There's More to Earth Day Than Whale Songs (For Example, These Service Projects)
The director of the North Shore Choral Society talks about how you can get involved in local environmental projects following the choir’s Earth Day concert.
Some people celebrate Earth Day by planting a tree or picking up trash along the highway. This year, the North Shore Choral Society is getting a little more creative. The 140-person choir intends to mark the occasion with song. Whale song, to be exact.
No, this isn’t an attempt to communicate with the world's largest mammals. What it is, however, is a classical concert like no other before it.
Missa Gaia, which opens Sunday, April 6, at the Unitarian Church of Evanston (1330 Ridge Ave., Evanston), is about celebrating the whole earth—whales included. The musicians draw on styles from across the globe, from African drum beats to Gregorian chants. Among the non-human contributions are the howls of Arctic wolves, the barking of harp seals, and, yes, the singsong melodies of humpback whales.
The choir’s director, Julia Davids, said that this environmental liturgy has the power to "energize people to appreciate the planet." One section, for example, starts out with seal calls that gradually make way for the choir’s ethereal harmonies. To Julia, this merging of human and animal voices emphasizes the importance of every creature and the “gentleness of nature and our planet.”
Artists from across the Midwest seem to agree, and many will be joining forces to complement the choir. Among the scheduled performers are the Evanston Children's Choir, gospel soloist Felicia Patton, and dancer and choreographer Enid Smith. Offstage, sculptor Sharon Gilmore will exhibit artworks made from mud, driftwood, and found materials.
But Missa Gaia—and Earth Day in general—is more than just a call for artists to, well, make art. Choir members have also planned a number of ecological outreach events with local nonprofits on Saturday, April 5. If, like them, you want to celebrate Earth Day with music and action, here are five choir-approved ways you can help:
During rehearsals for their upcoming concert, the choir competed among themselves and donated a total of 1,233 shoes to Soles4Souls. Audience members are also encouraged to contribute their footwear; the donated shoes generate income for small businesses in underserved communities across the world.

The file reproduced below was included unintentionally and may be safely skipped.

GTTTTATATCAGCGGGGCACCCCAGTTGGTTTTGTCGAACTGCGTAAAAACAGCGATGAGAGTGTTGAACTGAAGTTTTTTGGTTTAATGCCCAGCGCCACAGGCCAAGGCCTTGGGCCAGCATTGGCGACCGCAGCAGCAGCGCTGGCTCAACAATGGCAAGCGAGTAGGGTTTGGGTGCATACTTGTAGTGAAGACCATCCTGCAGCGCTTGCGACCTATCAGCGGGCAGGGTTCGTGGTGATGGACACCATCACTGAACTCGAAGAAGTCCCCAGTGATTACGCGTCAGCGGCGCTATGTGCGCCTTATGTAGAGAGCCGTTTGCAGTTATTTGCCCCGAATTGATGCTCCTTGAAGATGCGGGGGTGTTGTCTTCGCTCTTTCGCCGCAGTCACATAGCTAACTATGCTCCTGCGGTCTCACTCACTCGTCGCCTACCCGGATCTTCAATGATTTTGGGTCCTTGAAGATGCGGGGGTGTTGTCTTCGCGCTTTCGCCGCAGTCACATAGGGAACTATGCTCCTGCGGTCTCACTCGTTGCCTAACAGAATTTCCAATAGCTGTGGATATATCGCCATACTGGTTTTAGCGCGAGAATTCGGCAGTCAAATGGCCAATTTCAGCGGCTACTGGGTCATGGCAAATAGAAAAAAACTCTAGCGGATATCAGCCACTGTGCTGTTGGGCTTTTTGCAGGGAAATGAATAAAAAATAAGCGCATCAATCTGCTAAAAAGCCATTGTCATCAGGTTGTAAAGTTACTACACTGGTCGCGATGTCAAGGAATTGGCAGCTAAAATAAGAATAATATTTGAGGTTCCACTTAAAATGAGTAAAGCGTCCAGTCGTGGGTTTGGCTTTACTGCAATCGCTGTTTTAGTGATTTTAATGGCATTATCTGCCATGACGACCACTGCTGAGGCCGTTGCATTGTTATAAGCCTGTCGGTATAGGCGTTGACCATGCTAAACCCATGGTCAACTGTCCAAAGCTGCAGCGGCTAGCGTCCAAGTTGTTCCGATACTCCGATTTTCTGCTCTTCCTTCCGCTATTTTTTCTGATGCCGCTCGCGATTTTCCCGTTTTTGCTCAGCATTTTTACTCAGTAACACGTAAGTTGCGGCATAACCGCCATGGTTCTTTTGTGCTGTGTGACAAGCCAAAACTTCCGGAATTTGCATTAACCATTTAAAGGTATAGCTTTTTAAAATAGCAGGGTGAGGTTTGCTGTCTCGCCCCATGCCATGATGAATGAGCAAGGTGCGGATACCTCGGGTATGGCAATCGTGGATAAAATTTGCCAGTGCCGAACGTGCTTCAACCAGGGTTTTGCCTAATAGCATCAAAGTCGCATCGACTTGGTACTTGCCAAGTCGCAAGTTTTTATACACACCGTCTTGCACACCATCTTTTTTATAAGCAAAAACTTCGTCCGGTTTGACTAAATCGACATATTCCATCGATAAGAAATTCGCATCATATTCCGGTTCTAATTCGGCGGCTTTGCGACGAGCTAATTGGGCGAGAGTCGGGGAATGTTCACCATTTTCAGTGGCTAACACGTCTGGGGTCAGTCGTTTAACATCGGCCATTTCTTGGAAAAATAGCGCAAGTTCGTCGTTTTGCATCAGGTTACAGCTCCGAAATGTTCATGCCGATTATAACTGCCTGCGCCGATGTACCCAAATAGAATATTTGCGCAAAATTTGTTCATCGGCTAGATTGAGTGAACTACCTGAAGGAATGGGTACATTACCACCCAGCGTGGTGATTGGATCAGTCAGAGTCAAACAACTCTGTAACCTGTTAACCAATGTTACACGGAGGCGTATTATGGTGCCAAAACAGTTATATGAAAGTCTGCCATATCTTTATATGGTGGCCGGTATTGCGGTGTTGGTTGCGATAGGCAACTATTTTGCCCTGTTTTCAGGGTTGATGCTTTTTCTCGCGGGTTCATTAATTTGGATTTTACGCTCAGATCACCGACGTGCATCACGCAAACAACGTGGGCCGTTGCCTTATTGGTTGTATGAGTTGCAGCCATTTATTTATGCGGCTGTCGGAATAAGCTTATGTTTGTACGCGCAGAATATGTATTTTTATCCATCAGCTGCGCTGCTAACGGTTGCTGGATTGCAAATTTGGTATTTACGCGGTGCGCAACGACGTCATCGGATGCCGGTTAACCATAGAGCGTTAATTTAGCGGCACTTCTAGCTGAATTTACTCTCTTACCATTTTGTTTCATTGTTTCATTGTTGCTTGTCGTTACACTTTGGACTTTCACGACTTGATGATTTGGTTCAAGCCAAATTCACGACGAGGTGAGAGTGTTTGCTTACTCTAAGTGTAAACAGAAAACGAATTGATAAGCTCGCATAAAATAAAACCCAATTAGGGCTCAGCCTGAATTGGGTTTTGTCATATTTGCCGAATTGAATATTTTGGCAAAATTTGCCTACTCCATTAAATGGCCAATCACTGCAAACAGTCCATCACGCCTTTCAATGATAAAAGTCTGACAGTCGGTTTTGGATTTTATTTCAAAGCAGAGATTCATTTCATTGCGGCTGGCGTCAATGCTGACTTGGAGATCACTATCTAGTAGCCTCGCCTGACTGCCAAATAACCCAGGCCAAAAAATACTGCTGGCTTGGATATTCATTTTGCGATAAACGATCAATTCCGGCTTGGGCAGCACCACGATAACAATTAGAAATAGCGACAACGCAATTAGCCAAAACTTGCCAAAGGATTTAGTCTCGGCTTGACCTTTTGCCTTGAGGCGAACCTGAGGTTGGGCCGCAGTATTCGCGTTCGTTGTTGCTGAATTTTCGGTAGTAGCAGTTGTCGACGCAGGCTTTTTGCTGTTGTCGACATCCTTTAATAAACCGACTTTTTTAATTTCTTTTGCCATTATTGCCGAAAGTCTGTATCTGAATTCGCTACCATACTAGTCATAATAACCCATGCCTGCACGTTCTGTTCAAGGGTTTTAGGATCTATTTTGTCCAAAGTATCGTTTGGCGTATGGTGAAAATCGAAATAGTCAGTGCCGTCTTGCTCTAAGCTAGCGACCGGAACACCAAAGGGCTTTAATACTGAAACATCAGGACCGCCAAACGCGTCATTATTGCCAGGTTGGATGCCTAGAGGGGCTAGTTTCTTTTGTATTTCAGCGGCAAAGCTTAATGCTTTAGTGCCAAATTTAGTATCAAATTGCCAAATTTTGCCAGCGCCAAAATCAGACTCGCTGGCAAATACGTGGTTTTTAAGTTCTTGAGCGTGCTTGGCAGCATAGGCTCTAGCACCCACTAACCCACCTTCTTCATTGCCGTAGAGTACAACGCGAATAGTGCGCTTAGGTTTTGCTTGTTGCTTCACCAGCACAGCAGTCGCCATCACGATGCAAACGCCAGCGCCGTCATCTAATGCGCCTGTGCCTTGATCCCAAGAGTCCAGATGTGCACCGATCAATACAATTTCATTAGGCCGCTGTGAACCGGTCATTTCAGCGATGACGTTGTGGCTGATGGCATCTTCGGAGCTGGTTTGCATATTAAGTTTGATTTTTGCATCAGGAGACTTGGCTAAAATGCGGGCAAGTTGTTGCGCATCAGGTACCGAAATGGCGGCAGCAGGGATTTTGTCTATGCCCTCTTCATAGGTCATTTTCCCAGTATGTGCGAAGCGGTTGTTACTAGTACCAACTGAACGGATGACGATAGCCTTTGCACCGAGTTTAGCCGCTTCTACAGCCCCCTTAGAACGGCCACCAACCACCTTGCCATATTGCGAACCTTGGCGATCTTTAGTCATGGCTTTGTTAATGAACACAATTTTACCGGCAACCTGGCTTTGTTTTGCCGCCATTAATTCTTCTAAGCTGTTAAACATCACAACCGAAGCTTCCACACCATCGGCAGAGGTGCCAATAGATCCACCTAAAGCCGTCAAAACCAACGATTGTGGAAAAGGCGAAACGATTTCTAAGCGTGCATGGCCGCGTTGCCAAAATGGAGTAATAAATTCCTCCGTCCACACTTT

This group conserves native prairie along the North Branch of the Chicago River and in local forest preserves. They accomplish this goal with the help of volunteers, who cut away invasive plant species to reduce competition and scatter the seeds of native grasses and flowers.
Evanston ReBuilding Warehouse | 2101 Dempster St., Evanston
The Evanston ReBuilding Warehouse aims to reduce the region’s landfill waste by reusing materials from deconstructed buildings. These materials include such gems as 19th-century and contemporary architectural pieces, which the group sells at a reduced rate to architects, homeowners, and crafters.
Evanston Ecology Center | 2024 N. McCormick Blvd., Evanston
Getting down in the dirt, choir members will be removing invasive plants on the Ecology Center grounds and restoring the dunes at the Evanston Lighthouse. To get involved with the EEC, check out its calendar of events, which includes seedling plants, evening ecology talks, and nature walks.
The Talking Farm | 3701 Howard St., Skokie
Choir members will plant, weed, and water new beds with a local farmer in Skokie. But anyone can volunteer with The Talking Farm, tending crops that will become lunches at local schools and food pantries.
The choir will participate in the above volunteer projects on Saturday, April 5 (click here for more information), though members of the public are encouraged to help whenever they can. Get inspired to volunteer by seeing Missa Gaia on Sunday, April 6, at 3 p.m. at the Unitarian Church of Evanston. Tickets are $12–$22 online and can be purchased here. In the spirit of Earth Day, bins will be available at the concert to recycle ink cartridges, batteries, CFL bulbs, and hosiery.
Stephanie McDaniel is a political theorist-turned-novelist from South Carolina. On the rare occasion she’s not writing, she spends her time folk dancing, singing, and adding sea salt to Lake Michigan.